By Bob Berting, Berting Communications
At a publication seminar I conducted, attendees talked about internal company friction and how staff members didn’t seem to have respect for each other. Enmeshed in this problem is a list of demands on staff: deadlines, dealing with other departments, dealing with other co-workers, and pleasing management.
Although most of them thought of themselves as likeable, good personality, warm smile, etc, they were still having problems in their relationships with others. What is the answer to this situation? What has to be done to create a proper atmosphere of trust, understanding, respect and just plain courtesy?
The answer is to realign your vocabulary. It’s not just a smile or a simple “how are you?” that gets an office aligned. Rather it’s about understanding how simple expressions can help human relations.
Hers are 7 points that will change things in inter-office relations:
- “I admit I made a mistake”
How many times have you honestly made a mistake and were afraid to admit it—to a customer or co-worker? People are usually amazed to hear a comment like this and have a great deal of respect for someone who has the proper attitude and courage to say those important words. Taking responsibility for your actions encourages others to do the sa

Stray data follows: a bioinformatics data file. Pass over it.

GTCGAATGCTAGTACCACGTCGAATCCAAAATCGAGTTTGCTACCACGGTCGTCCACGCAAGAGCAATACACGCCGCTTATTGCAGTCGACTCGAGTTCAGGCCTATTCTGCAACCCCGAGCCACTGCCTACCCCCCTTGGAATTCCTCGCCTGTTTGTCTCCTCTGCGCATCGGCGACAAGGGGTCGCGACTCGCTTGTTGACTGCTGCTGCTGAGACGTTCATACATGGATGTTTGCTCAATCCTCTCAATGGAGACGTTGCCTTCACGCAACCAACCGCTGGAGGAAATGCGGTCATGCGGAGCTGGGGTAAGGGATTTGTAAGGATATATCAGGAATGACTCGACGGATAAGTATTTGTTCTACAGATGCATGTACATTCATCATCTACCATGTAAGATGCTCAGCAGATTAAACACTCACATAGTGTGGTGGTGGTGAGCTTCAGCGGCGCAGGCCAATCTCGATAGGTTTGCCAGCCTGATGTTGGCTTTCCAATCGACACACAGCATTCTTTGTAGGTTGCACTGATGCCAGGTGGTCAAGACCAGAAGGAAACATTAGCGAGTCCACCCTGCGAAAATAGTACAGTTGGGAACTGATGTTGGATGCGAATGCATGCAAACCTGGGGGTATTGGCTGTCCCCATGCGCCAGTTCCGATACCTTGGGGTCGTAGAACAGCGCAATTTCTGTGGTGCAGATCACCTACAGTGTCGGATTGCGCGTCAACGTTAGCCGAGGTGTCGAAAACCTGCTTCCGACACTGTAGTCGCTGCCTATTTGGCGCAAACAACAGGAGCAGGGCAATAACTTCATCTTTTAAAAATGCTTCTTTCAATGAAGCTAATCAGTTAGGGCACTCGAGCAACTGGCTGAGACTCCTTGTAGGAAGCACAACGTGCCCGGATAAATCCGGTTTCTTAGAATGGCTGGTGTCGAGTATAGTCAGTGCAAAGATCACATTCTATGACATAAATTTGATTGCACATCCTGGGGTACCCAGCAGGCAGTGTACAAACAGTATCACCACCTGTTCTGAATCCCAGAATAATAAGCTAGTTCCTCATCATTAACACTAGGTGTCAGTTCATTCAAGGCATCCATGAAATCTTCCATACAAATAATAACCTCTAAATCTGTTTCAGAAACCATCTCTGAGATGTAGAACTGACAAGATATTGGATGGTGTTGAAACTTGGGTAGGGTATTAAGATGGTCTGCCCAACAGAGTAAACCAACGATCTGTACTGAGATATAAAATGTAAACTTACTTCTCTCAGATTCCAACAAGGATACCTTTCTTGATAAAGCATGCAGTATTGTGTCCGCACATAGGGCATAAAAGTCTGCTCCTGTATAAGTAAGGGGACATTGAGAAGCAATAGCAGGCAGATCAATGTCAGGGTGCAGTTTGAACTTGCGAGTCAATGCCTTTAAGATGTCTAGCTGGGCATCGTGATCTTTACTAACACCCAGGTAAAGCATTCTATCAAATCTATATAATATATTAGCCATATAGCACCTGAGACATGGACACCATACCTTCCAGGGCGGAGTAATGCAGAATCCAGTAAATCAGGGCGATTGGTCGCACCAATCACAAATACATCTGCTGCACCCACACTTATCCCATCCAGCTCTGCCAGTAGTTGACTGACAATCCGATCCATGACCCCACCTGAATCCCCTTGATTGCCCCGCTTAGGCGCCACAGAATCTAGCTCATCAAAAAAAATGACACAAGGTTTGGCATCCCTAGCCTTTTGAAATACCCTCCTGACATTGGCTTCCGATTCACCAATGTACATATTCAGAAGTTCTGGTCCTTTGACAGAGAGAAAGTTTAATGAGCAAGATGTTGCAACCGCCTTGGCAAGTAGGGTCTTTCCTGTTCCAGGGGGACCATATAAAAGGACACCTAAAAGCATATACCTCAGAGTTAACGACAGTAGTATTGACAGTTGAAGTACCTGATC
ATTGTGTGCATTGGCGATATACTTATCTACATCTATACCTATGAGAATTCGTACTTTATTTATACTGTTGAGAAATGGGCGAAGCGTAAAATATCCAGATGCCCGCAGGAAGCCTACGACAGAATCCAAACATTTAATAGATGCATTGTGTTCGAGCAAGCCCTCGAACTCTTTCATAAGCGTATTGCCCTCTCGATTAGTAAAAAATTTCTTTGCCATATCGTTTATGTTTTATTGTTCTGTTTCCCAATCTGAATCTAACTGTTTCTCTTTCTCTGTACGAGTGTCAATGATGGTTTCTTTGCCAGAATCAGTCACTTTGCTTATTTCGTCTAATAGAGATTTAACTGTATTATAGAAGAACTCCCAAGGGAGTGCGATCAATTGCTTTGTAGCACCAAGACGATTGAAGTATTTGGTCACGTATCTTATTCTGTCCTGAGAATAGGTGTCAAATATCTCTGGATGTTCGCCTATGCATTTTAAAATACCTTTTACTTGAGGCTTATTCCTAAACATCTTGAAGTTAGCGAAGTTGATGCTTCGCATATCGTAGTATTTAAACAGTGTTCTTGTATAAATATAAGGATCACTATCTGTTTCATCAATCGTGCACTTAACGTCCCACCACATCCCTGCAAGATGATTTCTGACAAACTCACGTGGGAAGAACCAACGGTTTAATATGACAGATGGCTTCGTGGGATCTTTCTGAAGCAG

- “You did a good job”
Salespeople need encouragement and praise. These simple words can have a big impact on the emotions of people you deal with.
Isn’t it nice to be recognized for what you do.
- “What is your opinion?”
Asking someone’s opinion is the mark of a great team player who truly respects others and can be very helpful in brainstorming sessions. This action increases ownership to new ideas.
- “Would you please”
This simple phrase is very appropriate in stressful situations and can be effective also in dealing with customers. The word ”please” costs nothing to use, yet it buys so much.
- “Thank you”
How many times do we forget to say those two words. We would have a better work environment as well as building better relationships with our co-workers.
The most important word. This key word is the foundation of team effort. It is effective in giving presentations to major account prospects, including media buyers.
The least important word. This is a word that unfortunately dominates our conversation and can cause bad vibrations if used too often. This word is good for taking responsibility but not when discussing a positive team effort. How many sports professionals would be successful if they said ”I won the ball game”?
Think about these words and the impact they have on employee relations—and customer relations. Think about these appropriate words and use them during your workday for the situations that cause any friction between you and your co-workers.